Titanic II Replica Ship to Set Sail in 2018

It’s been nearly 104 years since the RMS Titanic struck an iceberg in the Atlantic, meeting a tragic end on its maiden voyage and claiming more than 1500 lives. The story has since captivated the world, helped along by a little film adaptation in 1997 starring Leonardo DiCaprio and Kate Winslet.

Among those who remain fascinated by the tale is Australian billionaire Clive Palmer, who is building a replica of the ill-fated ship called Titanic II. It was recently announced that the ship will set sail in 2018, two years later than planned.

Blue Star Line’s recreation will look just like the original liner, but will be four meters wider to meet 21st century maritime safety regulations, and will feature a hull that is welded instead of riveted. It will also meet modern safety regulations, including equipment like life jackets, a certain quota of lifeboats, and of course, updated technology.

"The new Titanic will of course have modern evacuation procedures, satellite controls, digital navigation and radar systems and all those things you'd expect on a 21st century ship," James McDonald, the global marketing director of Palmer's Blue Star Line, told the Belfast Telegraph.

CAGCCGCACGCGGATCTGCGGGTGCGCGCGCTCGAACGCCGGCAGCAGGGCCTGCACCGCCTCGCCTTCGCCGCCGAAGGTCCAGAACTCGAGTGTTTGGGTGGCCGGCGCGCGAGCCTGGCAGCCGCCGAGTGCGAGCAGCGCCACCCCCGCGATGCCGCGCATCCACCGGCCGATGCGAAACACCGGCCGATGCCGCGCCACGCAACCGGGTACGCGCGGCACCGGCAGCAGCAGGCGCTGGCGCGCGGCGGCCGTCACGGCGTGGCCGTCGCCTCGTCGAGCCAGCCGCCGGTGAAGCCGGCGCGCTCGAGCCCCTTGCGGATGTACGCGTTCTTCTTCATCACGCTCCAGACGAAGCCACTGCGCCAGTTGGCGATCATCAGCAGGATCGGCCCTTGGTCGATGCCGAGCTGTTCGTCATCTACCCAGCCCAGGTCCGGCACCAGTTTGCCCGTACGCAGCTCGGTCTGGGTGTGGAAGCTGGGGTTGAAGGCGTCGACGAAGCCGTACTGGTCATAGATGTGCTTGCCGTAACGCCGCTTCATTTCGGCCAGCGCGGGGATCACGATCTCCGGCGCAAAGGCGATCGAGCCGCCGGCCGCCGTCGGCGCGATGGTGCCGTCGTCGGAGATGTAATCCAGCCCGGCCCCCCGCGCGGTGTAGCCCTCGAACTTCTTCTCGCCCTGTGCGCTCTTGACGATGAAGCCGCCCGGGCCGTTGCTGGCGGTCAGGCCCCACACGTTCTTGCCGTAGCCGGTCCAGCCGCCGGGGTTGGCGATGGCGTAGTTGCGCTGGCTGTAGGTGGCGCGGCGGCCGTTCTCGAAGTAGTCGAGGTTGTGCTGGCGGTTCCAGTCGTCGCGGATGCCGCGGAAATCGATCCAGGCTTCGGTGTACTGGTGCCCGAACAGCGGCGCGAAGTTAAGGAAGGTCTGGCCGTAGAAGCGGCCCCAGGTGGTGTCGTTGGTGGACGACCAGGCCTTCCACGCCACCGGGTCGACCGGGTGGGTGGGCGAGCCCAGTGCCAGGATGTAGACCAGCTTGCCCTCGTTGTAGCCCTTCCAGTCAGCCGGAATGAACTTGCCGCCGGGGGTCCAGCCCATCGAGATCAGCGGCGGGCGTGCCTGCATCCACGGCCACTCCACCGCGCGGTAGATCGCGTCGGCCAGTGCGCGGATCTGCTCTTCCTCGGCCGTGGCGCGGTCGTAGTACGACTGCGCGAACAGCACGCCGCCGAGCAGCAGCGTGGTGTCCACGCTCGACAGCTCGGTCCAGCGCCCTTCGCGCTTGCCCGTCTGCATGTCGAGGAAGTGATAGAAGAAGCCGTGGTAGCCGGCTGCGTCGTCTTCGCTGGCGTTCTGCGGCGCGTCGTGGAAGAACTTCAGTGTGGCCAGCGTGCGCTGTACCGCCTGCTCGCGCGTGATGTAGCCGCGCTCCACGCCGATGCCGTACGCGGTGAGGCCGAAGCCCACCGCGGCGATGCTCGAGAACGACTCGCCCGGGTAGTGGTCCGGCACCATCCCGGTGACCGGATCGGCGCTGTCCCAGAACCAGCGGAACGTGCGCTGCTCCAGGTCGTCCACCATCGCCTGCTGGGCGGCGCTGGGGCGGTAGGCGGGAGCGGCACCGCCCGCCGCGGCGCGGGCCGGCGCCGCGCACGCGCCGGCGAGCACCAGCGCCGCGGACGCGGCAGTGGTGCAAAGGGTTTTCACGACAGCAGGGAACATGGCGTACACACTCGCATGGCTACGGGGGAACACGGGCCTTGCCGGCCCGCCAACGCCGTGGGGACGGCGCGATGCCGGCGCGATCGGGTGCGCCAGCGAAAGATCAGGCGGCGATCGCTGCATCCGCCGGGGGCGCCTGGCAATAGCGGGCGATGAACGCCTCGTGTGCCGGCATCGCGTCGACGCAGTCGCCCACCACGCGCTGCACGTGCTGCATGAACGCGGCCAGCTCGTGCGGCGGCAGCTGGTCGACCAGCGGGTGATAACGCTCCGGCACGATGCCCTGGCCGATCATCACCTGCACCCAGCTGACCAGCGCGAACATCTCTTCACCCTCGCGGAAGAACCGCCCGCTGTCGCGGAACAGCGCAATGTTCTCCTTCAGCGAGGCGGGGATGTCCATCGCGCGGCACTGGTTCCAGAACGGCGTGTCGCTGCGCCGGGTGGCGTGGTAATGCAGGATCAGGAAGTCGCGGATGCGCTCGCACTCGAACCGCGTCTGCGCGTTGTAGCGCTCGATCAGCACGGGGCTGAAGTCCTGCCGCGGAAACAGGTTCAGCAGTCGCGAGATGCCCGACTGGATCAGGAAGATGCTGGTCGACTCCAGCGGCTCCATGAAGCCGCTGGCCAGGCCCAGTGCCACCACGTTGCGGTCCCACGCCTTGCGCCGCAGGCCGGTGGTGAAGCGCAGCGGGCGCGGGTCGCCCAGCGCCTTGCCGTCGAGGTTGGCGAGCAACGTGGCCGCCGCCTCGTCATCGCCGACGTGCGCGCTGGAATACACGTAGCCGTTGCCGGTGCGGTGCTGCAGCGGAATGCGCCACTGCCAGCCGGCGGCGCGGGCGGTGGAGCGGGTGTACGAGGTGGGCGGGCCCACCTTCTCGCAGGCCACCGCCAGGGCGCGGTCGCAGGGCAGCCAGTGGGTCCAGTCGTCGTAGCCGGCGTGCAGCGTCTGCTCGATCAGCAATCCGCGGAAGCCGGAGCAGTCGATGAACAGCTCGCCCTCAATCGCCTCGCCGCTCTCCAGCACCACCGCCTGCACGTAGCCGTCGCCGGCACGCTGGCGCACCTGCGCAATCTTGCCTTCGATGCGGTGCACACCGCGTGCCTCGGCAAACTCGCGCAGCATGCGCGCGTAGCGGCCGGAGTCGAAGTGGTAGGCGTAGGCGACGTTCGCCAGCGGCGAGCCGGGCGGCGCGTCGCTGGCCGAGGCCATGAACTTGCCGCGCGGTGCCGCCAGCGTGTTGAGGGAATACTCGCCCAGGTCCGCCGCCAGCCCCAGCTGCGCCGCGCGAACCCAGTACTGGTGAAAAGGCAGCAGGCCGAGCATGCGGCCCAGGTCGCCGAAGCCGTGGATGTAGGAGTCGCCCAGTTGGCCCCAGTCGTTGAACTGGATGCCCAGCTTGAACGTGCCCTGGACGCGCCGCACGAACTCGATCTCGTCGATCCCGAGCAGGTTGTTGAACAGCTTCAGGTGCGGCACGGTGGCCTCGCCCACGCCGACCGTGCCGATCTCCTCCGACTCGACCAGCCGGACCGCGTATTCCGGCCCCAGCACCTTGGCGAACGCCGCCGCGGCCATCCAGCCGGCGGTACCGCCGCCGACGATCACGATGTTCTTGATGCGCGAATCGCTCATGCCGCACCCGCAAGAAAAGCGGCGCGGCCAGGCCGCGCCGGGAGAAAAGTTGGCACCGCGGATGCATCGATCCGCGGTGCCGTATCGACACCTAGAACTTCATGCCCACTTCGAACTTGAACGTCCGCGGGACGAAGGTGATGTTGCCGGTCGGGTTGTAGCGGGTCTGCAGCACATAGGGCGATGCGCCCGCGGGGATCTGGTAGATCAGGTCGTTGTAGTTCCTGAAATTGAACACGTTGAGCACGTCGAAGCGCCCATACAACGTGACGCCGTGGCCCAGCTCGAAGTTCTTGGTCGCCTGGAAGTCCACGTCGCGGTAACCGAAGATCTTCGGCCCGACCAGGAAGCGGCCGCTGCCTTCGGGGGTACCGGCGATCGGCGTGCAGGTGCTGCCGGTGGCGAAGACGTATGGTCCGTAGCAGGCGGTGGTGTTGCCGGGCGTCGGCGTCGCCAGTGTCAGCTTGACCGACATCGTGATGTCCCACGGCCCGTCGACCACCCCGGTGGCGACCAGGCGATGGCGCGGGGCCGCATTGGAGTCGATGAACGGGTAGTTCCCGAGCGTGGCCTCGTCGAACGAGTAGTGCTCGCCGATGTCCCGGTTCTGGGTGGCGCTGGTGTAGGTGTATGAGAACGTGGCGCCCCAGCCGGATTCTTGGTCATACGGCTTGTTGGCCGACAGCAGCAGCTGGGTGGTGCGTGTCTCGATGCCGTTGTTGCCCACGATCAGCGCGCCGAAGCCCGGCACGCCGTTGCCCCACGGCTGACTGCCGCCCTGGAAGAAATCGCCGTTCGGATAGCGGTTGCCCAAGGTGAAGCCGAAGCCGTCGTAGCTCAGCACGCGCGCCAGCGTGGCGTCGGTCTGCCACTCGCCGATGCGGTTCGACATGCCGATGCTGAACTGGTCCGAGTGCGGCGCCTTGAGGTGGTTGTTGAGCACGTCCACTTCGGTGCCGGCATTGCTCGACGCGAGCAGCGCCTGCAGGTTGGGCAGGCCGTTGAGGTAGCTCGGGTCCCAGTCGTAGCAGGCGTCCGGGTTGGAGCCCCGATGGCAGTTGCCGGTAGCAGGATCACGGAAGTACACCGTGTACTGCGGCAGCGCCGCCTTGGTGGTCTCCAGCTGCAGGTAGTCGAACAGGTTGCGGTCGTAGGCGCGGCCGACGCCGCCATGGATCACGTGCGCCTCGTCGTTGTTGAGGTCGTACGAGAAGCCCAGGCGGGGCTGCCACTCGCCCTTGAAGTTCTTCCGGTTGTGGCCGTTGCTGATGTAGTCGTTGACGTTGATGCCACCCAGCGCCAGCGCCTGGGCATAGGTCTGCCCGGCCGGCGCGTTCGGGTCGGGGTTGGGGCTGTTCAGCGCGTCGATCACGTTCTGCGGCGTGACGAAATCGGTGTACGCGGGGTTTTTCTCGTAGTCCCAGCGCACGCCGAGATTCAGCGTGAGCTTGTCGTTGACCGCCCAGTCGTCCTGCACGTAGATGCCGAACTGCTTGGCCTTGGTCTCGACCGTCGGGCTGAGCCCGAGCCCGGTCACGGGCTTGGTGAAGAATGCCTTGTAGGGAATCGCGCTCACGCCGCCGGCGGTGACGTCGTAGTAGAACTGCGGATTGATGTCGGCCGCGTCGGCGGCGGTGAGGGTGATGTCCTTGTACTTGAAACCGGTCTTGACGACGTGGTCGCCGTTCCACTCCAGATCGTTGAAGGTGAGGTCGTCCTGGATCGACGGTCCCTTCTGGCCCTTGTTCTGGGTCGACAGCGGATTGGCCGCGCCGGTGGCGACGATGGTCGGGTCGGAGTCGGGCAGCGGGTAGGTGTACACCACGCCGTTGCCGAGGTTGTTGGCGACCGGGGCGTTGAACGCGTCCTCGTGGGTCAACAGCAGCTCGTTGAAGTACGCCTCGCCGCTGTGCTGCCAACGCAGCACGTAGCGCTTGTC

The ship will be 270 meters long, 53 meters high, and weigh 40,000 tons. It will contain nine floors, with 840 cabins to accommodate 2400 passengers and 900 crew members. Travelers can visit Turkish baths, a swimming pool, gyms, and spaces modeled after the original restaurants and dining rooms. The replica will also stay loyal to history with its ticket classifications: first-, second-, and third-class tickets will be offered.

Titanic II will, however, differ from history in its route, traveling from Jiangsu, China, to Dubai in the United Arab Emirates, where Blue Star Line has reportedly been fostering business partnerships.

If the idea of the replica rubs you the wrong way, you’re not alone. Relatives of some of the Titanic’s lost passengers have spoken out against the project. On the flip side, Blue Star Line has reportedly received a bevy of inquiries from interested parties, and offers as high as £640,000 (about $925,600) for a ticket. We'll assume that gets you a first class ride.

Explore more designs for the future vessel here and hear more about the project here.

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Courtesy Umbrellium
These LED Crosswalks Adapt to Whoever Is Crossing
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Courtesy Umbrellium

Crosswalks are an often-neglected part of urban design; they’re usually just white stripes on dark asphalt. But recently, they’re getting more exciting—and safer—makeovers. In the Netherlands, there is a glow-in-the-dark crosswalk. In western India, there is a 3D crosswalk. And now, in London, there’s an interactive LED crosswalk that changes its configuration based on the situation, as Fast Company reports.